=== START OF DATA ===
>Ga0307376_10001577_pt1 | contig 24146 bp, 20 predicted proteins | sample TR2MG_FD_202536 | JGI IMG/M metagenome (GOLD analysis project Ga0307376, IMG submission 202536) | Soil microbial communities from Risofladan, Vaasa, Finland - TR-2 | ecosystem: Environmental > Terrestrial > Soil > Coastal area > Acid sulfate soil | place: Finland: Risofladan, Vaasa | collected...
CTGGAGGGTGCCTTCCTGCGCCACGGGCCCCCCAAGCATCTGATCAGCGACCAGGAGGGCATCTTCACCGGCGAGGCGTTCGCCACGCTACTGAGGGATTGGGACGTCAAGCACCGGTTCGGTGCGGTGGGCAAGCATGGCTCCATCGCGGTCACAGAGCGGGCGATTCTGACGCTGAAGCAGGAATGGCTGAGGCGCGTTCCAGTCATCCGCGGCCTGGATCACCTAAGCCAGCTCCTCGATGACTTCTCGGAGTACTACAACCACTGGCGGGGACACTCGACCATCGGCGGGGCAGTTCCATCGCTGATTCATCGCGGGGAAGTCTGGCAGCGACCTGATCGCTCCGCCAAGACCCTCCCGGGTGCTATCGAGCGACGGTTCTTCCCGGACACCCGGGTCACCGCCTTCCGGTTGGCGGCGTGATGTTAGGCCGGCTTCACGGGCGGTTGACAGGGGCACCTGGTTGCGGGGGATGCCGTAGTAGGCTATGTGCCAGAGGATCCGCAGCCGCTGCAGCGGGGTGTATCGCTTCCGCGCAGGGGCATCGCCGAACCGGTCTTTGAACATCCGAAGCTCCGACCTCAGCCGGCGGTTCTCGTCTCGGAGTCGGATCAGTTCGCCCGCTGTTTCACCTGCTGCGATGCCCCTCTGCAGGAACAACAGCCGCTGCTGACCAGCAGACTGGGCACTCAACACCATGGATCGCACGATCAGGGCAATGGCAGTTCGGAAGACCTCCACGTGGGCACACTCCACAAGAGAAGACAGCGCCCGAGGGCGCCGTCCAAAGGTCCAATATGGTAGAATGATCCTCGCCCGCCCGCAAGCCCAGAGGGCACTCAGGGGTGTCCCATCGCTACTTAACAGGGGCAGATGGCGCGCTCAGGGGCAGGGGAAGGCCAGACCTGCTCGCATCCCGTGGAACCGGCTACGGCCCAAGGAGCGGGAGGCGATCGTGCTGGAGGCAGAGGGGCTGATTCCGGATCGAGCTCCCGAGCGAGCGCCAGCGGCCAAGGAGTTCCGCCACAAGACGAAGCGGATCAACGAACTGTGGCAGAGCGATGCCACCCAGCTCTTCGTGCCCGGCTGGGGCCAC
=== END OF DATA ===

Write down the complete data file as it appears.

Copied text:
>Ga0307376_10001577_pt1 | contig 24146 bp, 20 predicted proteins | sample TR2MG_FD_202536 | JGI IMG/M metagenome (GOLD analysis project Ga0307376, IMG submission 202536) | Soil microbial communities from Risofladan, Vaasa, Finland - TR-2 | ecosystem: Environmental > Terrestrial > Soil > Coastal area > Acid sulfate soil | place: Finland: Risofladan, Vaasa | collected...
CTGGAGGGTGCCTTCCTGCGCCACGGGCCCCCCAAGCATCTGATCAGCGACCAGGAGGGCATCTTCACCGGCGAGGCGTTCGCCACGCTACTGAGGGATTGGGACGTCAAGCACCGGTTCGGTGCGGTGGGCAAGCATGGCTCCATCGCGGTCACAGAGCGGGCGATTCTGACGCTGAAGCAGGAATGGCTGAGGCGCGTTCCAGTCATCCGCGGCCTGGATCACCTAAGCCAGCTCCTCGATGACTTCTCGGAGTACTACAACCACTGGCGGGGACACTCGACCATCGGCGGGGCAGTTCCATCGCTGATTCATCGCGGGGAAGTCTGGCAGCGACCTGATCGCTCCGCCAAGACCCTCCCGGGTGCTATCGAGCGACGGTTCTTCCCGGACACCCGGGTCACCGCCTTCCGGTTGGCGGCGTGATGTTAGGCCGGCTTCACGGGCGGTTGACAGGGGCACCTGGTTGCGGGGGATGCCGTAGTAGGCTATGTGCCAGAGGATCCGCAGCCGCTGCAGCGGGGTGTATCGCTTCCGCGCAGGGGCATCGCCGAACCGGTCTTTGAACATCCGAAGCTCCGACCTCAGCCGGCGGTTCTCGTCTCGGAGTCGGATCAGTTCGCCCGCTGTTTCACCTGCTGCGATGCCCCTCTGCAGGAACAACAGCCGCTGCTGACCAGCAGACTGGGCACTCAACACCATGGATCGCACGATCAGGGCAATGGCAGTTCGGAAGACCTCCACGTGGGCACACTCCACAAGAGAAGACAGCGCCCGAGGGCGCCGTCCAAAGGTCCAATATGGTAGAATGATCCTCGCCCGCCCGCAAGCCCAGAGGGCACTCAGGGGTGTCCCATCGCTACTTAACAGGGGCAGATGGCGCGCTCAGGGGCAGGGGAAGGCCAGACCTGCTCGCATCCCGTGGAACCGGCTACGGCCCAAGGAGCGGGAGGCGATCGTGCTGGAGGCAGAGGGGCTGATTCCGGATCGAGCTCCCGAGCGAGCGCCAGCGGCCAAGGAGTTCCGCCACAAGACGAAGCGGATCAACGAACTGTGGCAGAGCGATGCCACCCAGCTCTTCGTGCCCGGCTGGGGCCAC